“World first” project will recharge vehicles using green energy derived from waste they collect
Resource management company Veolia is to trial innovative electric Refuse Collection Vehicles (RCV) charged by power derived from the waste they have collected. The project in Sheffield will see two 26 tonne RCV converted from diesel to electric power in a scheme to accelerate the transition to zero emission heavy goods vehicles. In the future these vehicles are set to be charged using the electricity generated from the non-recyclable household waste that fuels the city’s Energy Recovery Facility, a world first.
Converting the RCV, which need replacing, is an effective way of extending the life of an existing vehicle by changing the diesel engine for electric power. The project is backed by a grant from the Innovation Funding Service (Innovate UK) which will enable two repowered RCVs to be trialed over the next two years. The lorries will be powerful enough to negotiate 25 percent gradients on hills even when fully loaded, and are expected to be converted and operational by the end of the year. The project will also convert an additional two RCV that will be used in trials in London.
Veolia said this latest move to decarbonise vehicles follows its recent introduction of zero emission electric street sweeping vehicles, another apparent first for the UK. The five new electric sweepers will save 78 tonnes of carbon dioxide from entering the environment each year which is the equivalent to removing 33 passenger cars from the road.
The company has also introduced electric powered eco-vans to hospital contracts in Liverpool and Southport to make hospital day-to-day work more environmentally friendly. These are recharged using the low carbon electricity generated by the hospital combined heat and power (CHP) plants managed by Veolia. Other low emission compressed natural gas (CNG) vehicles operate in Camden, where they carry out graffiti removal, and these vehicles refuel from Veolia’s brand new compressed natural gas (CNG) refuelling station.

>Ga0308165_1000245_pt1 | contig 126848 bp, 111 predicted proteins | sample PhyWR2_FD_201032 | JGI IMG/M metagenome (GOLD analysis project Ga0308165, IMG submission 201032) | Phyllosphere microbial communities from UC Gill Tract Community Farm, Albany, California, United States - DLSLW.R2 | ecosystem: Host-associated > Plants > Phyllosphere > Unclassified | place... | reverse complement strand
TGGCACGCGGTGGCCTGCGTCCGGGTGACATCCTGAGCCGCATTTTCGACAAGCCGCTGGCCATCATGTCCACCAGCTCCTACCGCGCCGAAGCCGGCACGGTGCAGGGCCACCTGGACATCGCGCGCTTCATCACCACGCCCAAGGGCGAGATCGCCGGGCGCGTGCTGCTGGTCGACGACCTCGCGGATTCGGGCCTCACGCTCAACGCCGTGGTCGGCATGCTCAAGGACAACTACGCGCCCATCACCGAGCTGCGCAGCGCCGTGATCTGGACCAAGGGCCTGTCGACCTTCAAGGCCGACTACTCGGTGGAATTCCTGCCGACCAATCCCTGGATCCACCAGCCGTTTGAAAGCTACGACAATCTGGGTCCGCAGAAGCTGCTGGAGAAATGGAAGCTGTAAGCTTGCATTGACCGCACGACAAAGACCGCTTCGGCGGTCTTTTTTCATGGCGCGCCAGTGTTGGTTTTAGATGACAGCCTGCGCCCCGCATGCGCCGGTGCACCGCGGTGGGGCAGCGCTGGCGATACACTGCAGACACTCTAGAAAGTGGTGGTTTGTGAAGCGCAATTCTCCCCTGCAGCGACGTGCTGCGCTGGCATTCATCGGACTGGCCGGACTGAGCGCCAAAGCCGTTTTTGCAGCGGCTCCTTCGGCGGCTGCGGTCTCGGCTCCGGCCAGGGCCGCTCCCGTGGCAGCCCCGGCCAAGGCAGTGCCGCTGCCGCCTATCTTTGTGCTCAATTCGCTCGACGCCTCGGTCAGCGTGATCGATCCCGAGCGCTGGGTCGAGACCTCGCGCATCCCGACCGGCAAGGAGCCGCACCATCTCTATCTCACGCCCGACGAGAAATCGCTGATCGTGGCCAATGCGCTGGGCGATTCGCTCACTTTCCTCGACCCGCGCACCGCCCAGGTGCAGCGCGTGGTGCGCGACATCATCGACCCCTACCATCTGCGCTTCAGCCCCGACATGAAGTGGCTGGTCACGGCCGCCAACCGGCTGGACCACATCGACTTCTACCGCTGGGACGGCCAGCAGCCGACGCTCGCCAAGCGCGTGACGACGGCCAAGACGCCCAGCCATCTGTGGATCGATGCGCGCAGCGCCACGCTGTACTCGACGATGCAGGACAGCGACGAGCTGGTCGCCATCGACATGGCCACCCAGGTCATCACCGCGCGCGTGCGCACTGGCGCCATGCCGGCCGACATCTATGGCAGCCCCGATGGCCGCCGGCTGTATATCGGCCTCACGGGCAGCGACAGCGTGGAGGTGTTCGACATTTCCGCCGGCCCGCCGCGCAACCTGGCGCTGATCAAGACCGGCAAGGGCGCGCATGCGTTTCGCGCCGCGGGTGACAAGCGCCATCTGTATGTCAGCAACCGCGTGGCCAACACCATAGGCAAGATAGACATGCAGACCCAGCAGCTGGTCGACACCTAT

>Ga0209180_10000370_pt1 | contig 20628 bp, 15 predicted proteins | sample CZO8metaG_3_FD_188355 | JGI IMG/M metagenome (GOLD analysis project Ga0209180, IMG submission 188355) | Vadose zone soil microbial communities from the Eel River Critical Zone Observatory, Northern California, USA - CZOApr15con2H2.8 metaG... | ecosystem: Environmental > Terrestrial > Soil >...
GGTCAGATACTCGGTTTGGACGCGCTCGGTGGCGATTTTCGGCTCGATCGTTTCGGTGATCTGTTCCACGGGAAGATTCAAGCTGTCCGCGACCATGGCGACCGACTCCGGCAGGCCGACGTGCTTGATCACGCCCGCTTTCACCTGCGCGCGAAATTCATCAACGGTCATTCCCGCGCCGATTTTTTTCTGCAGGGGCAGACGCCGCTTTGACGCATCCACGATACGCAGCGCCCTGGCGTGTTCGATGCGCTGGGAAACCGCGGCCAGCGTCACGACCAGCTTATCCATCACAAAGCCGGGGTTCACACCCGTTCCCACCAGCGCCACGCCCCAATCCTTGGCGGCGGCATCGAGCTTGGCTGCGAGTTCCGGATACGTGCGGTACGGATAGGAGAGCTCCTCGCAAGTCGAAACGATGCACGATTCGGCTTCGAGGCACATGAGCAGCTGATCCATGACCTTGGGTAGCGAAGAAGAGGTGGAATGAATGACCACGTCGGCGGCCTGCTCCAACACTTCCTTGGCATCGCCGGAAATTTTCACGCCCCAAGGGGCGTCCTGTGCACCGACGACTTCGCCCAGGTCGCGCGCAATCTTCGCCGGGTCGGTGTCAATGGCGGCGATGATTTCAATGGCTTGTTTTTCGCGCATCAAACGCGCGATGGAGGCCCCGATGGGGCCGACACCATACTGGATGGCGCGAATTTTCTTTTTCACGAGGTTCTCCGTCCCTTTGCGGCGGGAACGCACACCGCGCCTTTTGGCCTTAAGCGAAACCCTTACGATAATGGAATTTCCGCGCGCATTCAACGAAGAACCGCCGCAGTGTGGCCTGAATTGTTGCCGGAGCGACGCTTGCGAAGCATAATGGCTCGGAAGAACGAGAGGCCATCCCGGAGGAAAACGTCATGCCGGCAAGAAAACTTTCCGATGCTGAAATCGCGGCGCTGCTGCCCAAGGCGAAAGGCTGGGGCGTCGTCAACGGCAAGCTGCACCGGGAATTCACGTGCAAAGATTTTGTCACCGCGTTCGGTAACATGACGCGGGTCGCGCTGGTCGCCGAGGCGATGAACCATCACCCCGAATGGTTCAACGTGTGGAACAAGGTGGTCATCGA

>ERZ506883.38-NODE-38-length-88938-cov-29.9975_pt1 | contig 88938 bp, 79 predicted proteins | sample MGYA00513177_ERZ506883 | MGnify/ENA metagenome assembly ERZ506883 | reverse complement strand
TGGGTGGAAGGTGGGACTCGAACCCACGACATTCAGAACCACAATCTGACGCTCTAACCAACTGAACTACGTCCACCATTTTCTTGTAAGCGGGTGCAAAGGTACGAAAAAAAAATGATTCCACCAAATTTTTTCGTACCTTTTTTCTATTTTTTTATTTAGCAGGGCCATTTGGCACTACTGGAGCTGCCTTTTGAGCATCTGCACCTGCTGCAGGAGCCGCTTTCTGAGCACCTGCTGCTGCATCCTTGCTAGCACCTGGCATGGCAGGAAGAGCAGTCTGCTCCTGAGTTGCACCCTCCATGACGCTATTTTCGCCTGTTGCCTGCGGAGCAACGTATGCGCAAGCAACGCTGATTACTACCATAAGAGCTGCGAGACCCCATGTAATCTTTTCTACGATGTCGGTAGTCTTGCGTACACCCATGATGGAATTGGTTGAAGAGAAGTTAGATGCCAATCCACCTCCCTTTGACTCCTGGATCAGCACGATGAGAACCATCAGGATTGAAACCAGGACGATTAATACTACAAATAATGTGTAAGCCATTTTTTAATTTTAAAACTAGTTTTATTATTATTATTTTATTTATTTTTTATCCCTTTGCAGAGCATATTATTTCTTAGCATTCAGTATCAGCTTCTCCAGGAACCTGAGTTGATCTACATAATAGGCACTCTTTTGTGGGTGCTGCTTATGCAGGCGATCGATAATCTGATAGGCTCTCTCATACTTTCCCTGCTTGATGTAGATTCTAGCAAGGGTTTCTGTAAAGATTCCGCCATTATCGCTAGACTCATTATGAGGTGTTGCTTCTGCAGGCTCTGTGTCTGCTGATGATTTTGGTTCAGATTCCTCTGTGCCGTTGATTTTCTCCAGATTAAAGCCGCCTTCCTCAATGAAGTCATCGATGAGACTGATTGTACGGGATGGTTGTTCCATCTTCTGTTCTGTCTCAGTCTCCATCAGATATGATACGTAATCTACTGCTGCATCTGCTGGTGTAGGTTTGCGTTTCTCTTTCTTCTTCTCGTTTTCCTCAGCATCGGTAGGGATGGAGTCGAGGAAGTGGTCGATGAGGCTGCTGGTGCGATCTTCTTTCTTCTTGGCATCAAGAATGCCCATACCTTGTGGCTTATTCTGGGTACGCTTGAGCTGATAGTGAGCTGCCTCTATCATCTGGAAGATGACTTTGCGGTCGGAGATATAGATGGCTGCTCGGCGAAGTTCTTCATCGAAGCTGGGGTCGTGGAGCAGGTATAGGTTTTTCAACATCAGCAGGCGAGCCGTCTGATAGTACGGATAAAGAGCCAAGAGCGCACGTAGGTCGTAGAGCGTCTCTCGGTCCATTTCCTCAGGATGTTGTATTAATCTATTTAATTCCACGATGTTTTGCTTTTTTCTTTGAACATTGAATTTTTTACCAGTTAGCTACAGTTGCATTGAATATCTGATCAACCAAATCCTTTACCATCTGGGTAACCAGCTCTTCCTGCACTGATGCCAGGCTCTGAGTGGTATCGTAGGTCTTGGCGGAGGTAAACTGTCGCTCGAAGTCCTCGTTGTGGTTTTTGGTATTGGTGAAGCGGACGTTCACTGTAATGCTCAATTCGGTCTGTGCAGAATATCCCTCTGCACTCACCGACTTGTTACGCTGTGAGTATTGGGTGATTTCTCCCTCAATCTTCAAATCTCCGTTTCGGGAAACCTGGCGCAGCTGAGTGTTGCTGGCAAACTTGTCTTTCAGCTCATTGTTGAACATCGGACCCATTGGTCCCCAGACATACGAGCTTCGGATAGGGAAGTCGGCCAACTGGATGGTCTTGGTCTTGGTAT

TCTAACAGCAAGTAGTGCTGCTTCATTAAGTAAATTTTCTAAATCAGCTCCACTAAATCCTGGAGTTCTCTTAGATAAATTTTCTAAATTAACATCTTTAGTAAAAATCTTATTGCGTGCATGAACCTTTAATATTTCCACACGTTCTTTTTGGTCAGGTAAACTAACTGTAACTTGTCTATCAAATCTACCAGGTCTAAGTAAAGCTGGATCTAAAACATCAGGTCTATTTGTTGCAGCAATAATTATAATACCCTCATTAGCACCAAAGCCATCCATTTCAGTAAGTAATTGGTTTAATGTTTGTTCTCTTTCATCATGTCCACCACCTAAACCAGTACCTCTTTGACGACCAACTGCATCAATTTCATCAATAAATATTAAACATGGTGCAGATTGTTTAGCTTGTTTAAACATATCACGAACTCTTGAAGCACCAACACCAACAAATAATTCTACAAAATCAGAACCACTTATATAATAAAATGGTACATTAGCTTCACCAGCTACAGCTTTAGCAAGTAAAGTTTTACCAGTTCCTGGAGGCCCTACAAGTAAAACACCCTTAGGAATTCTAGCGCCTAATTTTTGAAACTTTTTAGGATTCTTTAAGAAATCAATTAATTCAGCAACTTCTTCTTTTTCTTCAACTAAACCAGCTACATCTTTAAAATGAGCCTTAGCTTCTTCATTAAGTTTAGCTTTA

Gary Clark, Veolia’s UK Fleet Director, said, “This project highlights Veolia’s strong commitment to clean air initiatives as we look to improve the environment in our cities. By working closely with our customers to deliver fleet solutions that lower emissions we help them ensure they deliver real value for money, and limit costs for local tax payers. By recharging the vehicles from the Energy Recovery Facility this approach also show how local authorities and the public sector can drive sustainability and use green energy to address their environmental challenges.”
With a focus on supplying green energy the Energy Recovery Facility (ERF) in Sheffield, generates electricity for the National Grid and heat for the city’s award winning district heating network. Configured as a combined heat and power plant it also supplies heat and hot water to over 150 buildings including the Town Hall, Crucible Theatre and Weston Park Museum. Sheffield’s approach means that it sends less than 1% of its household waste to landfill, one of the lowest figures in the UK.
Veolia collects Sheffield’s non-recyclable household waste (black bin waste) and sends this to the Energy Recovery Facility, where it’s burnt to produce enough electricity for over 22,600 homes.